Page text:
CTools: Using a Pentaho CDE form as an input form (Part 2)

by Andrew Cave
April 20, 2020

This is part 2 of the post about using a Pentaho CTools Community Dashboard Editor (CDE) form to send data to a Pentaho transformation (see Part 1) .  This means that we can use a CDE form to allow users to put data into the Pentaho system and it can be used for … anything!  Examples might be submitting requests, registering files, adding information, business process inputs and so on.

First off, let’s create a new transformation in PDI (Spoon).  Open the Parameters (ctrl+t or command+t or double-click on the background.  Add a parameter P_SUBMIT.  This will be the target for the “P_SUBMIT” JSON string we create in the form when submitting.

On the empty transformation, add in a ‘Get Variables’ step (under the ‘Job’ category in the Design tab on the left-side of the app. Add in the single parameter we just created.

  • The column ‘name’ will have what it will be called in the transformation (we’ll call it ‘submit_json’).
  • The column ‘variable’ has the parameter name (P_SUBMIT) but we wrap it in ‘${}’ so that Spoon knows that we want to extract the value in it and assign it to ‘submit_json’
  • Set the type to ‘String’ (this is the data-type and tells Spoon what operations it will allow – splitting but not muliplication for instance)

Drag on a ‘JSON Input’ step (under the ‘Input’ category), connect it to ‘Get Variables’ with a ‘connector’ and on the first (File) tab, tick ‘Source is from a previous step’ and select ‘submit_json’ – remembering that ‘submit_json’ will have the JSON from the form submit in it

Move to the ‘Fields’ tab and we’ll split the JSON string into the four parts we sent from the form using JSONPath syntax.  But first lets have a quick look at the submission string from the form that the P_SUBMIT parameter will receive

	"box1": "red",
	"box2": "fred",
	"box3": "wert",
	"submissionTime": "4_9_2020__7_02_46_AM"

The first “{” is the “root” of the JSON snippet(or document) and directly underneath are our four key/value pairs. We want to get “red” and put it into a Spoon field so we can use it later

On the ‘Fields’ tab, the first column is the name of the field we want to extract the variable value into, and the ‘Path’ is the JSONPath instruction where $ is the top node of the JSON and ‘.box1’ tells it the key to extract the value from, and sent into the JSON variable

Drag on a ‘Text File Output’ step and connect it to the JSON Input step. Double-click the step to open the edit-dialog.  In the ‘file’ tab set an output filename that is available from  your Pentaho BA server  . In this case since my BA server is installed  on Linux, I’ll use the /tmp folder and name the file ‘demo_output’.

Move to the ‘Fields’ tab and add all the fields. These will be the names of the fields and data output to the file

Save the file onto the BA server repository under the folder ‘/public’ and name it ‘load_demo’

Go back to the form (see Part 1) and enter some data (any text you want) in the boxes and click ‘Save’

Let’s check the file /tmp/demo_output.txt

andrewc@pentaho:/tmp$ cat demo_output.txt


If you would like to send back a message to the web-form (e.g. “success!”),  follow these steps.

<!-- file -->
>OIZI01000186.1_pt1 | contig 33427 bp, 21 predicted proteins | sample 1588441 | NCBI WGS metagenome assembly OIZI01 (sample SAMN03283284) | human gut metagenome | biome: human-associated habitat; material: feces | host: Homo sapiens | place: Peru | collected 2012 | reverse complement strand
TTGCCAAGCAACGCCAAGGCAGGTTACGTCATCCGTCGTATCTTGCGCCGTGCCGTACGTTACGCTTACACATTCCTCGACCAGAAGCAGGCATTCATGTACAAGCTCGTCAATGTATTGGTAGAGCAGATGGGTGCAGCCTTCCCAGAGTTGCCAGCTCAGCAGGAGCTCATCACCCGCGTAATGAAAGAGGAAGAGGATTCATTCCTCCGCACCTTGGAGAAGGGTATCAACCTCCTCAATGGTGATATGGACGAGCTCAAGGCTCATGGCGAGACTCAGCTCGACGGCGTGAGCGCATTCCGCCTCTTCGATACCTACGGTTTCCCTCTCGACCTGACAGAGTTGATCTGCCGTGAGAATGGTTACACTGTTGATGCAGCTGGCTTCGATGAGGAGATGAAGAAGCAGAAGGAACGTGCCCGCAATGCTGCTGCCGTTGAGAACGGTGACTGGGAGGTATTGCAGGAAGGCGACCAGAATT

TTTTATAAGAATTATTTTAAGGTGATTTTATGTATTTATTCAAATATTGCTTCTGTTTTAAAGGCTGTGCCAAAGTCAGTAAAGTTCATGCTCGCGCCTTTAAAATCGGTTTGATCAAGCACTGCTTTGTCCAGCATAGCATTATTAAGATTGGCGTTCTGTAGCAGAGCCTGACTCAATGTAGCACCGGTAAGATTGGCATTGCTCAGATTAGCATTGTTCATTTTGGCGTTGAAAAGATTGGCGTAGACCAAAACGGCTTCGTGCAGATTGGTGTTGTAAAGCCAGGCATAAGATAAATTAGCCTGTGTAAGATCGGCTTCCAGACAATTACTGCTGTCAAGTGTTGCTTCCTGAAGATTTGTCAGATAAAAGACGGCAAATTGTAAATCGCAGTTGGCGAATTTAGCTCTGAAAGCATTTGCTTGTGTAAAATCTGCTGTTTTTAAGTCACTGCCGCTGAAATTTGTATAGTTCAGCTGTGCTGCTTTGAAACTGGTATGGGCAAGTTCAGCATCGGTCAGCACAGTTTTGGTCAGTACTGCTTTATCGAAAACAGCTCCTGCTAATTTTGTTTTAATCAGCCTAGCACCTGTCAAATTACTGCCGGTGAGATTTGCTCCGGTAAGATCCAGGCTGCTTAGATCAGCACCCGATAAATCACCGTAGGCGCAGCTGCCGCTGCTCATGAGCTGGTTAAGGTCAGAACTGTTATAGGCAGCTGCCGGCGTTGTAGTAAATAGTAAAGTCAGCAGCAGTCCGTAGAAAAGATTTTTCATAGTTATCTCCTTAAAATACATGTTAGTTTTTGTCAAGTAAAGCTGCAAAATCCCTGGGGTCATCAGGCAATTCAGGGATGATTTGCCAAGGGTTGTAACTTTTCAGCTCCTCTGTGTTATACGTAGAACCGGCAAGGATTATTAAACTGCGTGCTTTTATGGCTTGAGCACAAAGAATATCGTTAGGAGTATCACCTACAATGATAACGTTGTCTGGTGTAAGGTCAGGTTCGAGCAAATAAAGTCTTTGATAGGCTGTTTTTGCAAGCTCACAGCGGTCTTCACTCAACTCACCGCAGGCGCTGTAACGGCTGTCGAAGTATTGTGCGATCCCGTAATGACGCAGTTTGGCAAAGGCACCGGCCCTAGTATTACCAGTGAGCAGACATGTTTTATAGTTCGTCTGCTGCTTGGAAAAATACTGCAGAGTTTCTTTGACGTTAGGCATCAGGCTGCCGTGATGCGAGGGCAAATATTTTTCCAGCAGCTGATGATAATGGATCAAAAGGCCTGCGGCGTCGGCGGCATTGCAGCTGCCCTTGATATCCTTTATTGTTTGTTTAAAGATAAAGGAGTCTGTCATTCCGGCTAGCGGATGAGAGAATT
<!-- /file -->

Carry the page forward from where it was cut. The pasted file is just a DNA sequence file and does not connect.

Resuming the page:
First add an ‘Add Constants’ step (under the Transform category) and connect it to the text box output step.  Add a new field called ‘success_message’, make it a ‘String’ and in the ‘Value’ enter our return message “Success!!”

Add in another textbox and connect it to the ‘Add constants’ step and on the ‘Files’ tab, select ‘Pass output to servlet’.  This means, that instead of writing the fields defined in the ‘Fields’ tab to a file, it will pass the lines back to the Tomcat server Java servlet that is handling the interface between the form and our transformation so that it can pass them back to the form (where-ever that form might be in the world)

In the ‘Files’ tab, select the ‘success_message’ field and make it a ‘String’ type

Save the transformation then back to our form, enter some data and click ‘Save’.  Now the form pops up to tell us ‘Success!!’ which is our message.  Of course that can be what ever we like.

With a little more javascript  knowledge you can of course make a much more sophisticated webpage and a far more sophisticated back-end…but that’s beyond the scope of this tutorial.

One last tip:  The ‘Pass output to servlet’ only works when it runs on the original transformation.  If you pass control to other transformations or jobs ( a normal way to tack together a data process )  the server seems to lose track of the original web-call and nothing gets passed back.   Of course, you can send the message back and then pass control around, but you won’t be able to return the results in this call.   Perhaps you could have another Javascript process periodically do an AJAX call to a different transformation that can check the progress of the original process and send back update messages. I will leave that, as mathematics professors love to say, as an exercise for the reader.


Portrait of Maxx Silver
Andrew Cave

Andrew Cave is a senior data engineer with BizCubed. He has worked in network data, billing, telco credit and debt after a career in the welfare sector. He loves databases. Follow him on LinkedIn

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